After the ruthless and atomic elimination of one time most vibrant student union in central Africa, University of Buea Student Union, UBSU, the minister of higher education recently signed a decision suspending leaders of an association dedicated to defending the rights of Cameroonian students from the University of Yaoundé One. Thierry Batoum, president of Addec and Barthélemy Tchaleu, S.G were even detained for days before release.
They were suspended for alleged attempt to incite disorder in the university due to tracts distributed, seen by authorities as calling the students to take part in strike action.
These tracts were simply denouncing the fact that the Rector of the university purportedly asked students to pay the sum of 5000fcfa as insurance and 1000fcfa as identity card fee.
Whether true or not, the manner in which these students were intimidated leaves one to now understand why every move by any student union in Cameroon is always seen as bad, and received with bad faith.
If Yaoundé One university authorities had nothing to hide, it was their place to clarify students on the issue. One is more interesting is the fact that after this suspension, a certain group of students wrote a joint letter to denounce the activities of Addec. Whether they were force to do so or not, your guess is as right as mine.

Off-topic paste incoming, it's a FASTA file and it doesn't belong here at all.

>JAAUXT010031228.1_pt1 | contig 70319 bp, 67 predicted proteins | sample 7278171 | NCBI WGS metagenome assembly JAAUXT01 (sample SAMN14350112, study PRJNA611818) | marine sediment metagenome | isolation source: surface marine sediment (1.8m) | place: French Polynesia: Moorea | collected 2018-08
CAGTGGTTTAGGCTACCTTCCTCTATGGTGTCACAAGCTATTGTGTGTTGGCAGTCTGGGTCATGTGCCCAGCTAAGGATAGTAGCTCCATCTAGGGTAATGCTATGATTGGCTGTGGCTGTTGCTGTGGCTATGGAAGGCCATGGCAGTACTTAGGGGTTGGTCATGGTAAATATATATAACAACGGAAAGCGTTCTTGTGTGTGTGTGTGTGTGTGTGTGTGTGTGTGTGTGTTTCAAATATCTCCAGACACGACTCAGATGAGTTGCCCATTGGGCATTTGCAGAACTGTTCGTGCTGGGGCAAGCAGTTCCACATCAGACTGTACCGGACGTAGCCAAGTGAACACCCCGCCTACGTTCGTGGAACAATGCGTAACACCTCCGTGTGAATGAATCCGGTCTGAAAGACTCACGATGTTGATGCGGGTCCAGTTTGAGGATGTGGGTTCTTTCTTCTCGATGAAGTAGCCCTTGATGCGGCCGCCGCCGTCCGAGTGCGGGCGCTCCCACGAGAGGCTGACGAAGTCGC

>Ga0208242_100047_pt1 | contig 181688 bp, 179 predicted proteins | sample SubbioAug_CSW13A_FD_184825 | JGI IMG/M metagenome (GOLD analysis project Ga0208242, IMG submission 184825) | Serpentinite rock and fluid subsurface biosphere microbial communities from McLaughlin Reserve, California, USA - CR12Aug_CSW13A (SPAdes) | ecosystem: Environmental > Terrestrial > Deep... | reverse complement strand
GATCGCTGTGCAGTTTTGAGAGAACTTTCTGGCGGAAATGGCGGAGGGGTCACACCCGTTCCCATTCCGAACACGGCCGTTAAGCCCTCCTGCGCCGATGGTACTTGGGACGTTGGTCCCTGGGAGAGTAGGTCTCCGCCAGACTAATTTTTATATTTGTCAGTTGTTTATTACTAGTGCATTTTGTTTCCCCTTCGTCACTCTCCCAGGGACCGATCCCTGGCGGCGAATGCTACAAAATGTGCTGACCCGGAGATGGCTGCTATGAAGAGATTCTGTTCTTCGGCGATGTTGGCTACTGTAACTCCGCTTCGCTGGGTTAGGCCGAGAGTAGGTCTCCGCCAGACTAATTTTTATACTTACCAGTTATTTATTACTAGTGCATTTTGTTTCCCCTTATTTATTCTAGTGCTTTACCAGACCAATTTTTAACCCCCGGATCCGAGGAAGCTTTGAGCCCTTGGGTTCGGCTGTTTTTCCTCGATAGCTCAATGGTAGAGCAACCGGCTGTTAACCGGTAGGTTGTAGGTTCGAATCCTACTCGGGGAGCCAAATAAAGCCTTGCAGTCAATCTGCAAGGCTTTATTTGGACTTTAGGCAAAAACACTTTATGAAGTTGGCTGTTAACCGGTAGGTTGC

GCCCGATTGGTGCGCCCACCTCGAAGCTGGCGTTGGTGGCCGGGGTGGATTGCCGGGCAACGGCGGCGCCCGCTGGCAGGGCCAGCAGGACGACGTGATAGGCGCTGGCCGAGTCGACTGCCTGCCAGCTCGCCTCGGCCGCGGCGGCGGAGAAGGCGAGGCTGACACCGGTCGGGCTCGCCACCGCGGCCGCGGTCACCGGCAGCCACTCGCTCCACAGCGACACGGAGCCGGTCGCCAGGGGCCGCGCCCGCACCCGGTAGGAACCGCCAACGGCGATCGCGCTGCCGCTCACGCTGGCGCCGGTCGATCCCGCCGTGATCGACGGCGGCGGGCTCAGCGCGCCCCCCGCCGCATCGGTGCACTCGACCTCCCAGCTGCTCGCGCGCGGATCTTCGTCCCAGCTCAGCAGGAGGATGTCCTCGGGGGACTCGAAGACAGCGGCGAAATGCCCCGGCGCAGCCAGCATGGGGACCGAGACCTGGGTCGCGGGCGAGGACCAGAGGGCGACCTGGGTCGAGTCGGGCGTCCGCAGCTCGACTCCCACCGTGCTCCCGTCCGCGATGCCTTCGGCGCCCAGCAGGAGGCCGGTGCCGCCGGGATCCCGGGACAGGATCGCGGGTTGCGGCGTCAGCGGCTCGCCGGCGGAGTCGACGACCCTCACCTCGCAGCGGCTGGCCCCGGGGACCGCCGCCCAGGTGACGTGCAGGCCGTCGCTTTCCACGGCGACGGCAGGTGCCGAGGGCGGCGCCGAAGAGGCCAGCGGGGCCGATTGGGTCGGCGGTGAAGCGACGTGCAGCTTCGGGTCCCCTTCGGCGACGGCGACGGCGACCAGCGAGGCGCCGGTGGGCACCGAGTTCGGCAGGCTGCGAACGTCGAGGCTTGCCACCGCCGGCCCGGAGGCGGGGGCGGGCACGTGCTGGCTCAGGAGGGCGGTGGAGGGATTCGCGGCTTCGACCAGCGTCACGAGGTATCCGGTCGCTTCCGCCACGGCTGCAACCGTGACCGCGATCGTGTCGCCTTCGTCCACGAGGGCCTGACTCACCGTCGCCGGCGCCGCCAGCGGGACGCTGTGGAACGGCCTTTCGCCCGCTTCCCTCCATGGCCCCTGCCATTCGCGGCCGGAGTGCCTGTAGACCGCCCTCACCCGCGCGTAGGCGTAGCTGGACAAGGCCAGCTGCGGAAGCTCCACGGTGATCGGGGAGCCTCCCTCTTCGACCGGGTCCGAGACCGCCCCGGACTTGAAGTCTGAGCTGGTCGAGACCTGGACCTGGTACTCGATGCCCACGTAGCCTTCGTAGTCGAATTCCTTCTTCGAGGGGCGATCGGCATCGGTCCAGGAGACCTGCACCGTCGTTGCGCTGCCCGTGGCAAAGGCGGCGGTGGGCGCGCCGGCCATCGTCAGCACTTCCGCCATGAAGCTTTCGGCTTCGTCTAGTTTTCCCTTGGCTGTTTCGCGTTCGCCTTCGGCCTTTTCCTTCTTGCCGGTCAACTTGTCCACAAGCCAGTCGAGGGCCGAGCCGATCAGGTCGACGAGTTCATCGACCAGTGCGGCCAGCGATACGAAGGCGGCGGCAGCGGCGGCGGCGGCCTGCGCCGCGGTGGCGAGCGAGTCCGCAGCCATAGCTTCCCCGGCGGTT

These same students were imprisoned by police in Buea, when they went to University of Buea to enquire the raison d’être of imprisoned UB students during the 2013 February and May strike on Campus.
There is no fact denying that some activities of these student unions like destroying government properties, intimidation among others left authorities with no option than to use repressive measures. But it was also time for some to eliminate unions and create caricature ones and installed puppets as leaders.
Yes, Cameroonian student unions have fallen, and campuses are suffering from lack of toilet facilities, STM-sexual transmitted marks, poor food quality, intimidation, epileptic academic years characterized by lecturer strike, and at the end, they leave with degrees that have nothing to ride home about.
It is high time the ministry of higher education looks into the problem of student unions in Cameroon and endeavor to bring them on board in the daily activities of various campuses.
I can imagine how students are being treated with no voice to stand for their rights.
If Not, Why Not
Are we together